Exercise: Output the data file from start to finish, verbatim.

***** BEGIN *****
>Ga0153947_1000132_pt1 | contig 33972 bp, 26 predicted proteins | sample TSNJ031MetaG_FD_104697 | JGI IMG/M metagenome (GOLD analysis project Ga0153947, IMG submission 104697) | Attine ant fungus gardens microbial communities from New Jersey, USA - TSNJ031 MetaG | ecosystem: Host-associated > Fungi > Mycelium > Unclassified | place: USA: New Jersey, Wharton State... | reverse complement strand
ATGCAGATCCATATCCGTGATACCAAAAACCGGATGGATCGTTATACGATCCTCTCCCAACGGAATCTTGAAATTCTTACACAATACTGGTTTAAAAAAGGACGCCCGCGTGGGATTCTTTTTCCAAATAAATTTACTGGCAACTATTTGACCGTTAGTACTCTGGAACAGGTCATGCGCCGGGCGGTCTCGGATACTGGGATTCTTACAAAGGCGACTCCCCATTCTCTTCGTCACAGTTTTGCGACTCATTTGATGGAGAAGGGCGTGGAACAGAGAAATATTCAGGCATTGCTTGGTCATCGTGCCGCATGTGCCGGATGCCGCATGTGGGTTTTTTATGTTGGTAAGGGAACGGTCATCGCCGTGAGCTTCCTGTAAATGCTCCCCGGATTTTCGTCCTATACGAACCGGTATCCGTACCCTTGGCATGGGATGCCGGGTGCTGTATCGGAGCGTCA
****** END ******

>Ga0153947_1000132_pt1 | contig 33972 bp, 26 predicted proteins | sample TSNJ031MetaG_FD_104697 | JGI IMG/M metagenome (GOLD analysis project Ga0153947, IMG submission 104697) | Attine ant fungus gardens microbial communities from New Jersey, USA - TSNJ031 MetaG | ecosystem: Host-associated > Fungi > Mycelium > Unclassified | place: USA: New Jersey, Wharton State... | reverse complement strand
ATGCAGATCCATATCCGTGATACCAAAAACCGGATGGATCGTTATACGATCCTCTCCCAACGGAATCTTGAAATTCTTACACAATACTGGTTTAAAAAAGGACGCCCGCGTGGGATTCTTTTTCCAAATAAATTTACTGGCAACTATTTGACCGTTAGTACTCTGGAACAGGTCATGCGCCGGGCGGTCTCGGATACTGGGATTCTTACAAAGGCGACTCCCCATTCTCTTCGTCACAGTTTTGCGACTCATTTGATGGAGAAGGGCGTGGAACAGAGAAATATTCAGGCATTGCTTGGTCATCGTGCCGCATGTGCCGGATGCCGCATGTGGGTTTTTTATGTTGGTAAGGGAACGGTCATCGCCGTGAGCTTCCTGTAAATGCTCCCCGGATTTTCGTCCTATACGAACCGGTATCCGTACCCTTGGCATGGGATGCCGGGTGCTGTATCGGAGCGTCA